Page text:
Biscuit is a means for automating system maintenance tasks on embedded systems. It allows non-root users to run canned maintenance scripts as root.

Biscuit binary packages are bzipped and encrypted cpio archives. The biscuit command decrypts, decompresses, and unpacks the archive into a temporary directory (tmpfs if it is available), looks for a file named biscuit, and if possible executes that file. The biscuit binary package is encrypted on a build server using 1024 bit assymetric EIGamal encryption with a public key, and decrypted on the embedded target using the same with a secret key. EIGamal, as implemented by GNU Privacy Guard (GNUPG), serves as both an authentication and authorization mechanism. The build server maintains a key ring that may contain many different public keys for different embedded targets, differentiated for example by product line. This prevents biscuits for product A from being executed on product B. The biscuit command can  be wired into common facilities on the embedded target such as HOTPLUG or UDEV so that the biscuit packages is run automatically when a drive is inserted. System maintenance tasks can be performed by untrained personnel by just handing them a USB thumb drive and telling them where to stick it.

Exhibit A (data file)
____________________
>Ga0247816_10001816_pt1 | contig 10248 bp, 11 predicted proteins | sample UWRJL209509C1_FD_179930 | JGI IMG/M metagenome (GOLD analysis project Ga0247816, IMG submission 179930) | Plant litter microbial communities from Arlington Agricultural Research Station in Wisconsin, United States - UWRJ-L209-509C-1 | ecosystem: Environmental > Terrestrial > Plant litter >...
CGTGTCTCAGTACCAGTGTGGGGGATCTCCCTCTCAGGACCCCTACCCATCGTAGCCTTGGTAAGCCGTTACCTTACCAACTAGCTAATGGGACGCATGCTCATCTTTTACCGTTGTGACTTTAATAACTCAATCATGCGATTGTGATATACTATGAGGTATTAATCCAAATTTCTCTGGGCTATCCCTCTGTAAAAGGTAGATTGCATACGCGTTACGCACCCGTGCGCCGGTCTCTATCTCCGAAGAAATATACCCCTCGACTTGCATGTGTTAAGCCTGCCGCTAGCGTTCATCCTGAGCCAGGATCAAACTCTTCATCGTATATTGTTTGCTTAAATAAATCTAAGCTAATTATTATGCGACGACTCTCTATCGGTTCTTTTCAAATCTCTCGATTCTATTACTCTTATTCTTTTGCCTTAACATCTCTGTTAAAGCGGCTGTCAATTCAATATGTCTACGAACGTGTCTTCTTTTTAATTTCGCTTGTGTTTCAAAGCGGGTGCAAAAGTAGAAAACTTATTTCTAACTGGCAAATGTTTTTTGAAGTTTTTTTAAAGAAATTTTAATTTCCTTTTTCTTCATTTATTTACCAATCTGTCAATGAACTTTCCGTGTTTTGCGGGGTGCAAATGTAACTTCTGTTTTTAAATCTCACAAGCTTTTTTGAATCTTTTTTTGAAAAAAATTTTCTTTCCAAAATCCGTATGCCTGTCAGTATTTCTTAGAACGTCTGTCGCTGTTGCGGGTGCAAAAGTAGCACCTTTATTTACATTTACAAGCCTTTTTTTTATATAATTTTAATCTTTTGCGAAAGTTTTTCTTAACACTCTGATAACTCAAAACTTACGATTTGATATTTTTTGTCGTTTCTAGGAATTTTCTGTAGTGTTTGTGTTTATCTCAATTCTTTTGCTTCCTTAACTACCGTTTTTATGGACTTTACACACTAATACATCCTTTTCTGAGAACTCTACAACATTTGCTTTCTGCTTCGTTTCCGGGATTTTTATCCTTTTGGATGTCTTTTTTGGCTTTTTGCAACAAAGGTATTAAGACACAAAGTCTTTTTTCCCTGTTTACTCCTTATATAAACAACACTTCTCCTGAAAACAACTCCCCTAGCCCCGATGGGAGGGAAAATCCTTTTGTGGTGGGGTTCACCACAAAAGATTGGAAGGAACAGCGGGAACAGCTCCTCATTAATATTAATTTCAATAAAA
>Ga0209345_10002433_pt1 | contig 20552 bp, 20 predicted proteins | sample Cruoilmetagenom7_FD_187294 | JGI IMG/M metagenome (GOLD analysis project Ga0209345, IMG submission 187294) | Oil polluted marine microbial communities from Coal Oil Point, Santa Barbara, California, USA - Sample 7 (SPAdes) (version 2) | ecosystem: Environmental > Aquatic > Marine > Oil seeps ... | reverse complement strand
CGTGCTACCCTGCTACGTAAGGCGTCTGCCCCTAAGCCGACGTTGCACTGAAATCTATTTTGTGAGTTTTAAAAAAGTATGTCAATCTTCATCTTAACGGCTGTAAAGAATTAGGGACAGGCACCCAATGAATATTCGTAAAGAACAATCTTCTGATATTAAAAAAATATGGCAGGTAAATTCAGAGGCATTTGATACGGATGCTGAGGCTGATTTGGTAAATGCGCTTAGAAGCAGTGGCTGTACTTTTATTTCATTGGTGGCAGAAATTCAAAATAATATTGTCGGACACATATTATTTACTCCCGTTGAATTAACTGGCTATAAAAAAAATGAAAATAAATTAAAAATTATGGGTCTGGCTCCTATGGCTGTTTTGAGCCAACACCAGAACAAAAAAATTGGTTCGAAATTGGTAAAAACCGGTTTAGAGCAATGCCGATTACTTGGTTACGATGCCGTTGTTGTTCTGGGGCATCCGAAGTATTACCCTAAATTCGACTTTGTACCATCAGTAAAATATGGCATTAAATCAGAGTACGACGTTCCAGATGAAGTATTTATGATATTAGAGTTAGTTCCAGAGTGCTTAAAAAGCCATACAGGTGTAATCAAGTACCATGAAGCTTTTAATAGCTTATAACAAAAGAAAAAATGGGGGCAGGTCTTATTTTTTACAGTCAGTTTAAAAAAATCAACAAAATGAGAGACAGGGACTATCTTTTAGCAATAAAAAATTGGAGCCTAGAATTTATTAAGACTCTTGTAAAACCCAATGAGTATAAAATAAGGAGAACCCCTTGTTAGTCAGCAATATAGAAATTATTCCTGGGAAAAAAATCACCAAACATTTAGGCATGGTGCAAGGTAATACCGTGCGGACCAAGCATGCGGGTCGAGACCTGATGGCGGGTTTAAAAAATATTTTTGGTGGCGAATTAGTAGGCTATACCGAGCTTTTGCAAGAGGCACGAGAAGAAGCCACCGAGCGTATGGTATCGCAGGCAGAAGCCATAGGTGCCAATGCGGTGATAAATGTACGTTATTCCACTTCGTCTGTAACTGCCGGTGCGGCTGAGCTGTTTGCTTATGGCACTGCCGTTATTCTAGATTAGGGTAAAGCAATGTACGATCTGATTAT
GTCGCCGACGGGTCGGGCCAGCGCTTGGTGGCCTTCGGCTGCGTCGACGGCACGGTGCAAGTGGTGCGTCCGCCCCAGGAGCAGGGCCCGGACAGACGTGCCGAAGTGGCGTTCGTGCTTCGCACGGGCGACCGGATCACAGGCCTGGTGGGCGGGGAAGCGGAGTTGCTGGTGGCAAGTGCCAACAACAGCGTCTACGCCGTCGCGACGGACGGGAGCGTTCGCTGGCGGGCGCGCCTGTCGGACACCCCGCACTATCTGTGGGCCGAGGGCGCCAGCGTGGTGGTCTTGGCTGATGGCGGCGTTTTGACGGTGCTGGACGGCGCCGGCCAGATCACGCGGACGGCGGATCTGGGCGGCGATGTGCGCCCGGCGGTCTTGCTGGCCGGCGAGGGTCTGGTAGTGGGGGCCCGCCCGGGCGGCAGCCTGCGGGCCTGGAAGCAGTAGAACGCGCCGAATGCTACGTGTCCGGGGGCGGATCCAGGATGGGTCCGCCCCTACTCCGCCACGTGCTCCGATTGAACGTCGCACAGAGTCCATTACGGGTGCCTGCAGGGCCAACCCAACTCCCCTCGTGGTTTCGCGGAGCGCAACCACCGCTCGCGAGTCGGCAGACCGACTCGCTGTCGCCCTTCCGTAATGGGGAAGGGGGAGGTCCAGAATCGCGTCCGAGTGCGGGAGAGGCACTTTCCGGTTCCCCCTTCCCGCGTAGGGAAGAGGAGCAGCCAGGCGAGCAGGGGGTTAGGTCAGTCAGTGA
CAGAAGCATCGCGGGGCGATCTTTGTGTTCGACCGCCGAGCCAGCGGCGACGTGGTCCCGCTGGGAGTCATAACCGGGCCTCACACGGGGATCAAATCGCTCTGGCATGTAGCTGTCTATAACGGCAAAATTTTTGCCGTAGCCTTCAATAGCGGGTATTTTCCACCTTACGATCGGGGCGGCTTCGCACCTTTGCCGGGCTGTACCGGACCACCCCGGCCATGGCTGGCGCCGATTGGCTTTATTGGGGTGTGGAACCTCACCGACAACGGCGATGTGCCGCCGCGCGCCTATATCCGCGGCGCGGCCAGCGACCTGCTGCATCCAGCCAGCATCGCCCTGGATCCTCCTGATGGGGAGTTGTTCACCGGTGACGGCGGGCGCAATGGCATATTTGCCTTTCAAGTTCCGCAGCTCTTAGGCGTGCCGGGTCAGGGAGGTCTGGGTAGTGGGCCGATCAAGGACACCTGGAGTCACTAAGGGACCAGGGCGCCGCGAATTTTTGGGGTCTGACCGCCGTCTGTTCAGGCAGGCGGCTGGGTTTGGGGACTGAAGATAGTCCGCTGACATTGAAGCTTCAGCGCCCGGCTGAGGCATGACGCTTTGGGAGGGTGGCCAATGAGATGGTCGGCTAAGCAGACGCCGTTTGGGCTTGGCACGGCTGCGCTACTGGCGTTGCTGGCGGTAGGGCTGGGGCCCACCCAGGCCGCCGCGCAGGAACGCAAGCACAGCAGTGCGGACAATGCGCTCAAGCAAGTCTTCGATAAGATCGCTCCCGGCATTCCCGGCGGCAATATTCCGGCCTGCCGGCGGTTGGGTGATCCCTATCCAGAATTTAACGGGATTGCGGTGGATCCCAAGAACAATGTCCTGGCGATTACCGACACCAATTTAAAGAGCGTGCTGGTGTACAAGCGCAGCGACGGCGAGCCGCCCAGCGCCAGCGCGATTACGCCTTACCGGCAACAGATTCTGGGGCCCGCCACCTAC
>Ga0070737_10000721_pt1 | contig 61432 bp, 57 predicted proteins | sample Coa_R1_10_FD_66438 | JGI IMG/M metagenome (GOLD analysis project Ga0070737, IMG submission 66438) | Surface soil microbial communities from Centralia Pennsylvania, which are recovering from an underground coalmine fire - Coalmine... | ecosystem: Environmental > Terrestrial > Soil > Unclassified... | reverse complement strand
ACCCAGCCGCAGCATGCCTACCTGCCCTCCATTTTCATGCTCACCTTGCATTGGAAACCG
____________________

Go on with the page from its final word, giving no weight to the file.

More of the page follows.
Biscuit is a much improved clean room reimplementation of a mechanism I've been using for years. I've used it to automate tasks such as software and firmware updating and log extraction, of both development systems in the lab and production systems in the field.

Biscuit can be found on GitHub here.

Biscuit has been used on an Linux/GNU-based BeagleBoard (Angstrom distribution), and on Linux/GNU-based PCs (both Ubuntu and Fedora distributions).

Here are some articles that my alter-ego Chip Overclock has written about Biscuit:


Presentation: Implications of Memory Consistency (or Lack of It) Models for Java, C++, and C Developers (more)

Seminar Review: Jack Ganssle, Better Firmware Faster, 2006 (more)

Article: Vaster than Empires and More Slow: The Dimensions of Scalability (more)

Article: In Praise of do-while (false) (more)

Book Review: Joel Spolsky, Best Software Writing I, Apress, 2005 (more)

Presentation: Robert Austin, Measuring and Managing Performance in Organizations, Dorset House, 1996 (more)

Book Review: Joel Spolsky, Joel on Software, Apress, 2004 (more)

Presentation: James Surowiecki, The Wisdom of Crowds, Doubleday, 2004 (more)

Travelogue: China Journal: Dancing with a Sleeping Giant (more)

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